On Sunday, Feb. 19, HBO will unveil its latest comedic undertaking with Crashing. Created by veteran comic Pete Holmes and produced by the incomparable Judd Apatow, the series traces the travails of a young comedian named Pete (Holmes) whose life is upended when he catches his wife cheating on him. Unsurprisingly, the cast features a stacked roster of talent — Lauren Lapkus, Sarah Silverman, T.J. Miller — but for those who haven't been keeping up with the comedy circuit, you may be wondering, who is Artie Lange?
On Crashing, he plays himself, acting as a mentor to Pete. Off screen, he has deep roots in the entertainment industry. He got his start as a comic gigging across New York in the early '90s, going on to release two comedy albums, star in three stand-up specials, and publish two books — New York Times bestsellers Too Fat To Fish (2008) and Crash and Burn (2013). He's also a regular on radio, having hosted his own show from 2011 to 2014, and has appeared in numerous films and television series. Some of his credits include a two-year run on sketch series MadTV, cameos in Old School and Elf, and episodic stops in Entourage, Louie, and Inside Amy Schumer, among others.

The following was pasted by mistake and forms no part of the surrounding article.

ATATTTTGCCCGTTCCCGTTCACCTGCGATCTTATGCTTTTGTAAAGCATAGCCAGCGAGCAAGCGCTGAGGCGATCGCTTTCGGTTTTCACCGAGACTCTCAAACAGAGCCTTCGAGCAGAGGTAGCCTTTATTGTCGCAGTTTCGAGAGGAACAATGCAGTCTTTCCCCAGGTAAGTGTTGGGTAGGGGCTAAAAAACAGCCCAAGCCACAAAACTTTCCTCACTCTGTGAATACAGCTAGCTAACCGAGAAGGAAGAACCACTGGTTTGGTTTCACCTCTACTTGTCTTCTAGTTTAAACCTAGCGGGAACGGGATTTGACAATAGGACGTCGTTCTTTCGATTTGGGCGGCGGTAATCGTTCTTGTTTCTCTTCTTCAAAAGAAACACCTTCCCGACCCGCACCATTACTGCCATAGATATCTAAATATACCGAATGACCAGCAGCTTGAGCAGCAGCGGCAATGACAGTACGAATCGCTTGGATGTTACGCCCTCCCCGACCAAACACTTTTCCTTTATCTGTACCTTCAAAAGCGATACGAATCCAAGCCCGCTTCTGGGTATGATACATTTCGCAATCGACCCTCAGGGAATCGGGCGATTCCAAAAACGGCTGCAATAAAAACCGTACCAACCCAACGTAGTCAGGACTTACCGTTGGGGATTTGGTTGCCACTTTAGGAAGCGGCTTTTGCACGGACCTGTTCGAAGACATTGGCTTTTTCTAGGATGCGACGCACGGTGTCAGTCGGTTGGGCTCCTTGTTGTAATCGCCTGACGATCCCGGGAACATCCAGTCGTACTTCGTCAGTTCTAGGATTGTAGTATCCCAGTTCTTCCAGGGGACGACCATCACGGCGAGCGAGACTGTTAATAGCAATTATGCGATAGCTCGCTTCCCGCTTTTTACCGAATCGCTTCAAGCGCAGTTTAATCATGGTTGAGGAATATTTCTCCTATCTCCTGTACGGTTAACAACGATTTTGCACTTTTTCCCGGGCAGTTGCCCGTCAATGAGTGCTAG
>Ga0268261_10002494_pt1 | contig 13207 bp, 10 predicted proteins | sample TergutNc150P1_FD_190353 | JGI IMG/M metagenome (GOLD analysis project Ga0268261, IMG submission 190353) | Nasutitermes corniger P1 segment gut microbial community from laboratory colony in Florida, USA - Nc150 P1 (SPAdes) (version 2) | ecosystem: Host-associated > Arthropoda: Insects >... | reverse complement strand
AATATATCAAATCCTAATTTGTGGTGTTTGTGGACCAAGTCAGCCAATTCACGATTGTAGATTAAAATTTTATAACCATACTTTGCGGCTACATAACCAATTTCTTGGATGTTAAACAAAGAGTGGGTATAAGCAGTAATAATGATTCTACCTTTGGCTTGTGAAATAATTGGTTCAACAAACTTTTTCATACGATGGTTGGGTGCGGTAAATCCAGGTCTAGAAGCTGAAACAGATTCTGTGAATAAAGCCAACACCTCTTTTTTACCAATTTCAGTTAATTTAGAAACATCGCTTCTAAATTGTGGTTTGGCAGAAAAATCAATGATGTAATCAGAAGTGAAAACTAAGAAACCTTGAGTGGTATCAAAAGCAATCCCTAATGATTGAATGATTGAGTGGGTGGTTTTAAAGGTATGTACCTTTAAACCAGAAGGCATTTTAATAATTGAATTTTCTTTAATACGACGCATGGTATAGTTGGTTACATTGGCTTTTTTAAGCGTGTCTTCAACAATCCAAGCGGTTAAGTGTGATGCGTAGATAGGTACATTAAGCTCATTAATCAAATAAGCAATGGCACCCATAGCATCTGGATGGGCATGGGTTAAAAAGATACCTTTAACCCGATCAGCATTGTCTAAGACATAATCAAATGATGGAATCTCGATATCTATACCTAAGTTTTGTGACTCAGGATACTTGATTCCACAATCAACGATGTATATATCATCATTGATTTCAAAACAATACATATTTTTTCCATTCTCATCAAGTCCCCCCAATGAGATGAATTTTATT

But Lange is perhaps best known as Howard Stern's foul-mouthed sidekick on The Howard Stern Show, which he worked on for roughly a decade. He left the show around 2009, just before he went through a very dark period. As he recounted in a 2013 interview with Rolling Stone, Lange struggled with heroin addiction and attempted suicide in 2010. He spent the next 18 months in recovery, bouncing between psych wards and detox efforts. His second book, Crash and Burn, recounts his return from rock bottom.
In recent years, Lange has gotten his career back on track. He launched his own podcast, The Artie Quitter Podcast, in 2015, and has a third book due out in 2017, according to his Twitter. He still regularly performs stand-up, too, and is currently on tour with Holmes and Apatow in support of Crashing. Still, the series marks his first big TV role since 2001, when he starred as Artie Henderson on ABC sitcom The Norm Show.
If Lange is looking for a comeback, this isn't a bad place to start. Apatow has a lengthy track record in producing hits — Superbad, Step Brothers, Bridesmaids, to name a few — and HBO has become a stalwart when it comes to making buzzy original shows (Game of Thrones, Westworld, Veep, the list goes on). Plus, the two have proved a powerhouse duo (see: Girls), so add in a batch of freshly talented comics and Lange has hitched his wagon to a pretty surefire success. Catch him in action when Crashing premieres on Feb. 19.